Leader, are you lonesome today?
Elvis Presley along with so many music legends have written songs about being lonely. “Are you lonesome tonight?” is one of many tunes that tells the story of a soul that feels abandoned and forgotten. Now while love songs and work don’t have a lot in common, one thing that does connect these two themes are loneliness, particularly in leadership.
Leadership. There’s a lot of responsibility encapsulated in one word. And so, there should be, because if your job involves leadership, you lead. You set visions, goals, you encourage and motivate people, you are expected to know a lot of stuff and make decisions. You are the barrier remover and the relationship builder. You are the strategist and visionary. People come to you for inspiration, advice and problem sharing and solving. To borrow a term from a children’s book, there’s a lot of taking from your bucket, but perhaps not a lot of filling your bucket. This can leave leaders feeling depleted, even burnt out and increasingly lonely.
How do we explain loneliness at work? This is difficult because just like stress, fatigue and burn out, it feels different in every person.
Loneliness at work and overall in society is on the rise. Research has found that leaders feel stress, alienation, loneliness, and emotional burn out. We know that loneliness impacts motivation, business results, decision making and professional and personal relationships. The research also demonstrates that there is a correlation between leadership and loneliness. “The “top” is not typically a crowded place.” (Rokash 2014) By the time you reach the top, there are less places to go for advice and support. For some, there is more perceived risk in seeking help from the apex. Research also shows that loneliness in small business owners and entrepreneurs is even higher than for those in larger organisations.
Just like stress, loneliness feels different for each person. It impacts our mental and physical health to varying degrees. It has no bounds when it comes to demographics, social status and geography, therefore being felt by anyone and everyone at some point in their lives.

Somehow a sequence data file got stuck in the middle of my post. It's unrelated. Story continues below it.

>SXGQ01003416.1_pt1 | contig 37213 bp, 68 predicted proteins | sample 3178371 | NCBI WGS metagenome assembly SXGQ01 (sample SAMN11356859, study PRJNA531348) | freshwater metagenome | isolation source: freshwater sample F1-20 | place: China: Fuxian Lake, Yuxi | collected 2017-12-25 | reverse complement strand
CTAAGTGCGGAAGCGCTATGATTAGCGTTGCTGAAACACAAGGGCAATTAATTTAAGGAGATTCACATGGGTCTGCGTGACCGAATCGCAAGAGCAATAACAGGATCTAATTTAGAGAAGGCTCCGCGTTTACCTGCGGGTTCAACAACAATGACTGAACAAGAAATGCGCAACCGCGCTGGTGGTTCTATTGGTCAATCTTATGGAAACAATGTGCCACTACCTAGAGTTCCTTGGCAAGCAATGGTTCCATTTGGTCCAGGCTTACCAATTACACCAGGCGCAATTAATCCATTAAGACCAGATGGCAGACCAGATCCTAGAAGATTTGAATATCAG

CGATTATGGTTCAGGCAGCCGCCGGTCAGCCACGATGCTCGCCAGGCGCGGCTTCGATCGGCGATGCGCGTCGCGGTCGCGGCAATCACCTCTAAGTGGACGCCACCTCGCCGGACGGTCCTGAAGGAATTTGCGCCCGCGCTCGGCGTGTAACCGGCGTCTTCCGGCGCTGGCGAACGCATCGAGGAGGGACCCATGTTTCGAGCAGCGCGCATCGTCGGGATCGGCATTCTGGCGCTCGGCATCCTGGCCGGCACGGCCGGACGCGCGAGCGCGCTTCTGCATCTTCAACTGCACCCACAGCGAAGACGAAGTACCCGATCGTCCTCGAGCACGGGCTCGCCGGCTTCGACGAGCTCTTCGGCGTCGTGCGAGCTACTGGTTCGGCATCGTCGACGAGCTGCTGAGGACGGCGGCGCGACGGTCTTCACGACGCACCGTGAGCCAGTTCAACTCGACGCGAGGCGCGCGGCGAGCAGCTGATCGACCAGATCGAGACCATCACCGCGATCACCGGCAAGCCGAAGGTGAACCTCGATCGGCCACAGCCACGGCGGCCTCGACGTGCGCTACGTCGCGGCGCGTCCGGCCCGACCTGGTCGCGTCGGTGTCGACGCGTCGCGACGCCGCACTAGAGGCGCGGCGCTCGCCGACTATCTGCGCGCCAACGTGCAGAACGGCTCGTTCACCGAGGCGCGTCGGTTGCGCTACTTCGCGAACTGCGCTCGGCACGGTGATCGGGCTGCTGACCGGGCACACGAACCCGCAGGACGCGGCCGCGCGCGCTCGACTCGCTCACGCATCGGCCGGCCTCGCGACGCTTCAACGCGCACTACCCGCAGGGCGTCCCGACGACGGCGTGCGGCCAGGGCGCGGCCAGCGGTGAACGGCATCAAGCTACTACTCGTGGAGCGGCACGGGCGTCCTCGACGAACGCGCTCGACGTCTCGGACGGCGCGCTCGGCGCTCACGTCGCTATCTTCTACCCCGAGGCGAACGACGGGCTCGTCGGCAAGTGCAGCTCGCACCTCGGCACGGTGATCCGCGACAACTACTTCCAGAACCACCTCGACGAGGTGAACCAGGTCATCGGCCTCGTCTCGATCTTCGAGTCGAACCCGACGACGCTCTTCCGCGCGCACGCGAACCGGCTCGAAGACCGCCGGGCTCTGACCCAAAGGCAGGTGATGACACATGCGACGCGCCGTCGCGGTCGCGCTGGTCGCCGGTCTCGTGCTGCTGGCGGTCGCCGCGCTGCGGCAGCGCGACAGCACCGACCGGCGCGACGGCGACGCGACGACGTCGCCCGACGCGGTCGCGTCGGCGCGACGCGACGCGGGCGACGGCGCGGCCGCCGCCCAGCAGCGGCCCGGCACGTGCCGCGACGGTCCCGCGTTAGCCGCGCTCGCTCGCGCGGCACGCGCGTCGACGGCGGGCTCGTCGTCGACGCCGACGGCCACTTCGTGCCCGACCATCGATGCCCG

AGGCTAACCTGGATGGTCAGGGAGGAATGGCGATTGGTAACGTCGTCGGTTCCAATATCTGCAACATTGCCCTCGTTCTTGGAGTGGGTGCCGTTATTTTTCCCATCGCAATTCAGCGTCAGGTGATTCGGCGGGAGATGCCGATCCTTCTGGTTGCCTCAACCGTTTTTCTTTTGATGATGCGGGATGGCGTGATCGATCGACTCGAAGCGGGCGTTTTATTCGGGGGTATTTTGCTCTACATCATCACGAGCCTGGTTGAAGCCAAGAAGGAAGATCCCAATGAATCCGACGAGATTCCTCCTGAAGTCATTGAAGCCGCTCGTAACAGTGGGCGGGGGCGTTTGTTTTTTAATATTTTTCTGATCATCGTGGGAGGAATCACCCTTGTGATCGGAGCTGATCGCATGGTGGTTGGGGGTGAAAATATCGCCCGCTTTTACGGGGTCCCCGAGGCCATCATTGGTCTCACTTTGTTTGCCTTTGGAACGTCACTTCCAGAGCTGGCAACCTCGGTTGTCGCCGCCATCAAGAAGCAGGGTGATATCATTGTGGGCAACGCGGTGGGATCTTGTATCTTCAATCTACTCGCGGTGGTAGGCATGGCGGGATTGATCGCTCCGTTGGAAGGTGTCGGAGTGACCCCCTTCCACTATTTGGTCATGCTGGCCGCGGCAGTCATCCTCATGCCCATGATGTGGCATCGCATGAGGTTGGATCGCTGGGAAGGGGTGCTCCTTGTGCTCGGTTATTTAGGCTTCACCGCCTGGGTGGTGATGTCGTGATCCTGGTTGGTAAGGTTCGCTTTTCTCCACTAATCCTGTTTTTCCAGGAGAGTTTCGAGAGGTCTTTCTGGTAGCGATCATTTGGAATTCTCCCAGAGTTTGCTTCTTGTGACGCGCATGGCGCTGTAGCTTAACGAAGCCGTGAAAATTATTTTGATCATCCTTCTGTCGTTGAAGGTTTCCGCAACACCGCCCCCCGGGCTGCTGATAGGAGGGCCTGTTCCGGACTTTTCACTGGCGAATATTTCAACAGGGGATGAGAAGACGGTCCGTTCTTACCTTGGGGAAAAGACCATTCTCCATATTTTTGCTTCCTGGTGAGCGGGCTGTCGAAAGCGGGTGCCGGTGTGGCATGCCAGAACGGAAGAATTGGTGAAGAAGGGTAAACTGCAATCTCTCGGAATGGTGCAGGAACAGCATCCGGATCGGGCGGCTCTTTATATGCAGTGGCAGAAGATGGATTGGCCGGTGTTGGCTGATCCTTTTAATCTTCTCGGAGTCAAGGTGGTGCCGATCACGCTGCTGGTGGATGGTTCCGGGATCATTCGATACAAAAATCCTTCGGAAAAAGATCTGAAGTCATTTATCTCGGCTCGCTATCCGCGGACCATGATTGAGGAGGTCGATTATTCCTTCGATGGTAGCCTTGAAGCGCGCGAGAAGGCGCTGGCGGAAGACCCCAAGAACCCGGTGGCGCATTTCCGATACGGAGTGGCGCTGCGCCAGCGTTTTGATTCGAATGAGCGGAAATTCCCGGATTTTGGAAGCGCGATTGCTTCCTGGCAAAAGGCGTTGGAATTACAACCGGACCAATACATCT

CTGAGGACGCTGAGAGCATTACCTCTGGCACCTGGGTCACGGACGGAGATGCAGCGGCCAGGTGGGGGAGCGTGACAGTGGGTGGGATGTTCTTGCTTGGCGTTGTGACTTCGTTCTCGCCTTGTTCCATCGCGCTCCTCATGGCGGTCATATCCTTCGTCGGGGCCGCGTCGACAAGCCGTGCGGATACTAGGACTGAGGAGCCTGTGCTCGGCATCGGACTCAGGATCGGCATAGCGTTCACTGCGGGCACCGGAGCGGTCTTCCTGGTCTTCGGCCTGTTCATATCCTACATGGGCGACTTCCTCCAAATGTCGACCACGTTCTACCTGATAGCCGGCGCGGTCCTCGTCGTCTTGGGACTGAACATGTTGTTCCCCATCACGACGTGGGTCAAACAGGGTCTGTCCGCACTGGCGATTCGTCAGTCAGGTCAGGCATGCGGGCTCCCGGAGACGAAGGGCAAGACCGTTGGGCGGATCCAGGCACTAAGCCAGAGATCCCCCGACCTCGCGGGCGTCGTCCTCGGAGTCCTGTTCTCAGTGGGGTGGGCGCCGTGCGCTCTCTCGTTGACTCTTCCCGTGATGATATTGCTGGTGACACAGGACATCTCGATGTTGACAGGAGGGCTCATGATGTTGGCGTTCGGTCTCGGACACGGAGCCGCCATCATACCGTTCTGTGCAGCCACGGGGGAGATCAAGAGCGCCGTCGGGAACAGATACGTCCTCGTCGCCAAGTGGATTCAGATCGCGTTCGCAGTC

Humans like to know they belong, and they relish in being part of something. When leaders progress their careers, this feeling of belonging and tangible contribution becomes more elusive.
There are ways to combat and reduce the feelings associated with loneliness at the top. Here they are:
- Genuinely acknowledge the feeling
No point ignoring it if it is the way you feel. Genuinely acknowledging it means you are accepting the way you feel and therefore you are less likely to adversely judge yourself for feeling that way. Let those close to you such as family members know how you are feeling. You may not be aware that the loneliness you feel could be impacting them too.
- Reach out to a trusted person in your world
This may be a friend, family member, mentor or coach. This one is easier said than done because it requires vulnerability, which some leaders avoid. Let someone know how you are feeling. Let them know what you need. If you just need to talk, without advice let them know. However well meaning, sometimes the delivery of advice when you’re feeling vulnerable is not always useful. If you are ready for advice, let them know that too. This will help them to help you.
- Connect with whatever makes you feel nurtured
Whether it’s exercise, a doona day, spending time with loved ones, listening to music or reading – do it. Do feel good stuff that soothes the soul. It’s about replenishing and filling your bucket. Increasing your activity outside of work, while time challenging is also important. This will maintain your social circles and keep you connected to people- remember we feel good when we belong, and we are part of something.
- Build new networks and relationships
This is not an easy one when you are feeling lonely. Even though connecting with others makes practical sense to combat loneliness, it’s often the last thing we want to do. However, getting out there and attending functions and events can provide networks outside of our organisations. In these networking functions – you aren’t the leader; you are just one of the group of participants.
- Think about the teams you belong to- what you give them and what you get from them
In a leadership role you will often belong to multiple teams, i.e. the Executive team and the team you lead if you’re not the CEO. The people in these teams are your people. Support can likely be found in these teams. If you find that your trust is wavering in some of these teams – try and get to the source of why. Feelings of distrust can increase loneliness as we tend to move away from people we don’t trust. However, addressing the source of the distrust can help as you get to really consider why you feel the way you do and what you can do about it.
- Recreate the narrative about leadership
Throughout history leaders have been positioned as strong and invincible. We are only now starting to really appreciate the benefits that come with demonstrating vulnerability. Vulnerability in leadership increases the authenticity of the leader. This in turn increases trust in the leader. If you are feeling lonely, reach out. Don’t play to the narrative that you must always be strong and invincible. You may be a leader, but you’re human too.
Leadership can be lonely however it is also rewarding and brings many moments of pride, challenge and joy as you lead a team to deliver on a strategy, positively impact communities and change lives. Through accepting that at times we will feel vulnerable and acknowledging that it’s ok, we will recreate the narrative about leadership.
Rita Cincotta is a Principal Consultant at Human Dimensions. Rita works as an Executive Coach and as a Consultant specialising in people strategies, creating high performing individuals and teams, diversity and inclusion, employee relations, talent management and leadership development.